While living in California the Manhattan has been my most favourite cocktail, and the apartment has been stocked with the necessary ingredients at all times, which I suppose is why my rum babas ended up as Manhattan babas. They did not disappoint. You could make the more traditional version instead, or dream up another. I think an Old Fashioned Baba would be delicious too
The baba, by the way, gets its name from the babka, a related Eastern
European cake. Baba means grannie / old woman, and babka means little
grannie / old woman, yet the babka is almost always a bigger cake than
the baba. Bizarre but true. We might have to go to Eastern Europe to
get to the bottom of this linguistic culinary puzzle. I think we’ll
drive there, after Christmas.
Recipe: Manhattan babas.pdf
Time: 4 hrs 30 mins (including over 2 hours of Manhattan testing time)
60 ml (1/4 cup) milk
1 tsp active dry yeast
2 tbsps sugar, plus a pinch to wake up the yeast
250g (2 cups) plain flour
1/4 tsp (regular table) salt
2 large eggs
55g (2 oz) unsalted butter, cut into 4 pieces and left in fridge
more butter, left out to become soft, for buttering moulds
19 Maraschino cherries, drained from their syrup and halved (NB Keep syrup)
290g (1 1/2 cups) sugar
710 ml (3 cups) water
240ml (1 cup) good bourbon
4-8 tbsps Maraschino cherry syrup (from the jar of cherries above), to taste
6-12 tbsps sweet red vermouth, to taste
a dash of Angostura bitters
- Go out and buy 6 ‘baba moulds’. They look like miniature flowerpots.
- Heat milk until lukewarm. Mix in yeast and a pinch of sugar. Let sit for a few minutes – the yeast should wake up and create a froth on the surface.
- In a bowl (ideally your electric stand-mixer bowl, if you have one), mix together 2 tbsps sugar with flour and salt. Create a well in centre.
- Add eggs to milk mixture and whisk til combined.
- Pour eggy milk into dry ingredients and beat together until smooth and elastic. This will take at least 5 minutes, and will be better if you go on for 10. If using an electric stand-mixer, use dough hook (or paddle attachment if you don’t have the hook) and periodically stop motor, open up, scrape dough off hook and sides of bowl, flip dough over so underside is on top, and then resume mixing. If mixing by hand, slightly cup fingers and slap dough about inside bowl as violently and quickly as you can.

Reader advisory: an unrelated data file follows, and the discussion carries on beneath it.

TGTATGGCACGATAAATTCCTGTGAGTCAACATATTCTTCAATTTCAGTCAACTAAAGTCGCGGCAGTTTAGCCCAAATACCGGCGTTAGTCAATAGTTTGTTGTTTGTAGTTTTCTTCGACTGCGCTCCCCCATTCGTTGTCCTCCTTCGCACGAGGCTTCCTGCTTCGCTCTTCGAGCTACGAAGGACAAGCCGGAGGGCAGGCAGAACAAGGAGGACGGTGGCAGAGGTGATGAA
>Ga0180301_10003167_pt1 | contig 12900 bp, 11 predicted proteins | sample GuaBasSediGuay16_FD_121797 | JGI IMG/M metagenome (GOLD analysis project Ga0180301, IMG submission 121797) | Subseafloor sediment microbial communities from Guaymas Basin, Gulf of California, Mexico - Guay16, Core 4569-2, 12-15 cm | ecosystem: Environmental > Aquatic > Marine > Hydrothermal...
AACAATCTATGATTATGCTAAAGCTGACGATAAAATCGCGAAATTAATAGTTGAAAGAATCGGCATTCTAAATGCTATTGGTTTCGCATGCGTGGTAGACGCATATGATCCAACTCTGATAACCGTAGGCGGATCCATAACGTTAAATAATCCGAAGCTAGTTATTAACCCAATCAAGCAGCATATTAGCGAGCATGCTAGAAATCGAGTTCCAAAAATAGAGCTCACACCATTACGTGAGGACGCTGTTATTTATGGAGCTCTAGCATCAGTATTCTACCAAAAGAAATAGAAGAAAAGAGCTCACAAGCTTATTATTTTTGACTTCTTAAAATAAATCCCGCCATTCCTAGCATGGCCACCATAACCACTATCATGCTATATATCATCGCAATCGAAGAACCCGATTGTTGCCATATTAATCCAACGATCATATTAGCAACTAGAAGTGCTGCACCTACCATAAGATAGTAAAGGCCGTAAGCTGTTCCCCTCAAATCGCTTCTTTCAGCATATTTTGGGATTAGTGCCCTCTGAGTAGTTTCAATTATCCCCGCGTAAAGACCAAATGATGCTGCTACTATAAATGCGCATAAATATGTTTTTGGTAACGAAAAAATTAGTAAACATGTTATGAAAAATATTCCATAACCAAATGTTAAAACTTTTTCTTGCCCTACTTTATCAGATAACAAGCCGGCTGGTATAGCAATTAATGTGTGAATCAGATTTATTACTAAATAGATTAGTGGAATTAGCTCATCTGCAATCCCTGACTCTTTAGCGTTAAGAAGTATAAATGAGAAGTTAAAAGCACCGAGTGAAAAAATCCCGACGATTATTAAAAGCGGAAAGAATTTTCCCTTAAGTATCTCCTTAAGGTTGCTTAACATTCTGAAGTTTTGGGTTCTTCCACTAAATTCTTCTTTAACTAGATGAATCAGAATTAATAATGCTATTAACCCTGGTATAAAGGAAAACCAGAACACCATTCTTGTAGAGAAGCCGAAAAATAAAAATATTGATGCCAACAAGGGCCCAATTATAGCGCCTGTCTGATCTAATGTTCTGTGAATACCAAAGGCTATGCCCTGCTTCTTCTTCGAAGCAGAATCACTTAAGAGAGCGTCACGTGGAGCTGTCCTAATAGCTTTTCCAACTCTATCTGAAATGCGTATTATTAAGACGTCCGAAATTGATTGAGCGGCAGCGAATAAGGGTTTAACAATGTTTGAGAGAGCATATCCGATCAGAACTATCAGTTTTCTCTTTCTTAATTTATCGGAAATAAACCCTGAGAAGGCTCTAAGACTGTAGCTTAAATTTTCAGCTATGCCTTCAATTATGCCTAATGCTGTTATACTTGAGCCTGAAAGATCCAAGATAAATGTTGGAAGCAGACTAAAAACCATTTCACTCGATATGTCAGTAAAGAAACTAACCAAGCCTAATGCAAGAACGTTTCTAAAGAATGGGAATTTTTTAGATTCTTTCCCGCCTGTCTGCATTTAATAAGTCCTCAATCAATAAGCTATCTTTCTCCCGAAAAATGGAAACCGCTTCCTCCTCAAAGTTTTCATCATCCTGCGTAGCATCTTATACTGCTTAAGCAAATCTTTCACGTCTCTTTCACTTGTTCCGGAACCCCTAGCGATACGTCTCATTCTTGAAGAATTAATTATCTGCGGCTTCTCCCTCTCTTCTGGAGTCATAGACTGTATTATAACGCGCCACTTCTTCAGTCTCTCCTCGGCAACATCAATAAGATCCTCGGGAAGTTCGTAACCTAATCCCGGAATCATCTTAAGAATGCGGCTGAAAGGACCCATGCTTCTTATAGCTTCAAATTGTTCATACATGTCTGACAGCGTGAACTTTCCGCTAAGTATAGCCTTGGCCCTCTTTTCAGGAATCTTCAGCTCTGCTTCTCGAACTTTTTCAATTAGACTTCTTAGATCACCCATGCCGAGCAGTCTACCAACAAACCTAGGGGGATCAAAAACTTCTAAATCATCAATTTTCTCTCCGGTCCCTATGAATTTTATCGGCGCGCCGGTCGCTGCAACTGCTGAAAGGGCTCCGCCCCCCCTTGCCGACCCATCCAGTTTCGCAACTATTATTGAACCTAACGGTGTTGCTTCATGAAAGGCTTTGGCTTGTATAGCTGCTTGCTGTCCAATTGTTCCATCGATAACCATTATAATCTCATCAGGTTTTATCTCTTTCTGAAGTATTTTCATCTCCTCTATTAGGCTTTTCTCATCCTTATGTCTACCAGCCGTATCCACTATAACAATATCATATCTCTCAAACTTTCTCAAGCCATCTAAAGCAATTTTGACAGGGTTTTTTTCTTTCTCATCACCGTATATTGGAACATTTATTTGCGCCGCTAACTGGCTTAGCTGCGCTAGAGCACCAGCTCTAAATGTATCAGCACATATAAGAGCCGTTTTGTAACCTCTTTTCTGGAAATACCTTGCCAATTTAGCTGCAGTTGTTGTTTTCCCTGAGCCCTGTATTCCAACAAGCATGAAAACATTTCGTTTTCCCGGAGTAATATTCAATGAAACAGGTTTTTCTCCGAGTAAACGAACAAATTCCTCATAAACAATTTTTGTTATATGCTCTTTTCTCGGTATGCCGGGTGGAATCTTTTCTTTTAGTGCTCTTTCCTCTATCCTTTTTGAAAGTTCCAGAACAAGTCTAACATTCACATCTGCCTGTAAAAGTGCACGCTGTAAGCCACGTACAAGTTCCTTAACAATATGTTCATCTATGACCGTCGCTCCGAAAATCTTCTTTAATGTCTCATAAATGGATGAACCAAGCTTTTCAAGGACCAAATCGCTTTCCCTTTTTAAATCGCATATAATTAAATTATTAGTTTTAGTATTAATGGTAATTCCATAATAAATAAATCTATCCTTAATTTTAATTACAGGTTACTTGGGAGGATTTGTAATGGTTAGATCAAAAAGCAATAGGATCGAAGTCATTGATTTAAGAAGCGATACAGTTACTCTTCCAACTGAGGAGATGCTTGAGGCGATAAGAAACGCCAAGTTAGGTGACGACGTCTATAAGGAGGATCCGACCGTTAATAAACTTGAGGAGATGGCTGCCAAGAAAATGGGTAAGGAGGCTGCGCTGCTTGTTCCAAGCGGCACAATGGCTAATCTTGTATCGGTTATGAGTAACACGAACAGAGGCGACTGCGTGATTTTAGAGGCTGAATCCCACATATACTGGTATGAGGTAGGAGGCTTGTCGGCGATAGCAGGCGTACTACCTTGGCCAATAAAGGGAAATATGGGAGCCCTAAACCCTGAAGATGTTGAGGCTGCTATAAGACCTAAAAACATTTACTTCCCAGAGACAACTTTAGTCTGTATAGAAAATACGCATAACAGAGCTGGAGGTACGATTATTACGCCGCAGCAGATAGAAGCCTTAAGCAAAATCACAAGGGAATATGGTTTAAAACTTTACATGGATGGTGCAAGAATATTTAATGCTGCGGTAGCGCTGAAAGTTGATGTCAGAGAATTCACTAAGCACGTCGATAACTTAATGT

- Scrape dough into a clean bowl. Place pieces of chilled butter on top. Cover and leave in a warm room to rise for 1 hr 30 mins, or until doubled in size.
- Meanwhile, generously grease moulds with the butter you left out to soften.
- Also, practise making Manhattans (see below).
- Add all except 6 cherry halves to bowl and knead them and butter (which should by now be perfectly soft) into dough until well-combined.
- Divide dough between moulds so each is no more than 3/4 full. Smooth tops, just a bit, if really misshapen. Decorate with reserved cherry halves.
- Sit babas in a warm room for an hour, or until they rise to top of moulds.
- Meanwhile heat oven to 230C (450F) and make syrup: Place sugar, water and bourbon in a saucepan, heat gently and stir slowly until sugar has dissolved. Stir in other ingredients, to taste. Let cool.
- When babas reach tops of their moulds, check cherry adornments are still in place, put on a baking sheet and bake at 230C (450F) for 10 mins. Reduce temperature to 175C (350F) and continue baking another 5 mins. They should rise right up above their moulds and go golden brown on top. Remove and let cool a few mins. Remove from tins and carefully spike in several places all over with a skewer. Place in a tub with the syrup and soak for at least half an hour, turning babas over and re-skewering as needed, until babas are entirely soaked through with syrup.
- Serve immediately or, even better, store in fridge sitting in some syrup and well covered for a few hours or over night before serving.
Other things to make:
- Rum babas: Omit cherries. Use raisins instead if you wish. Make a rum syrup: 380g (2 cups sugar), 945ml (4 cups) water, 240ml (1 cup) rum.
- Manhattans: Place bourbon or rye whisky and red vermouth in a cocktail shaker using a ratio of anything between 1 part each to 1 part vermouth to 5 parts whisky. I like it dry, so use very little vermouth. Add ice, a dash of Angostura bitters and a few drops of Maraschino cherry syrup. Shake vigorously. Strain into a cocktail glass. Garnish with a Maraschino cherry.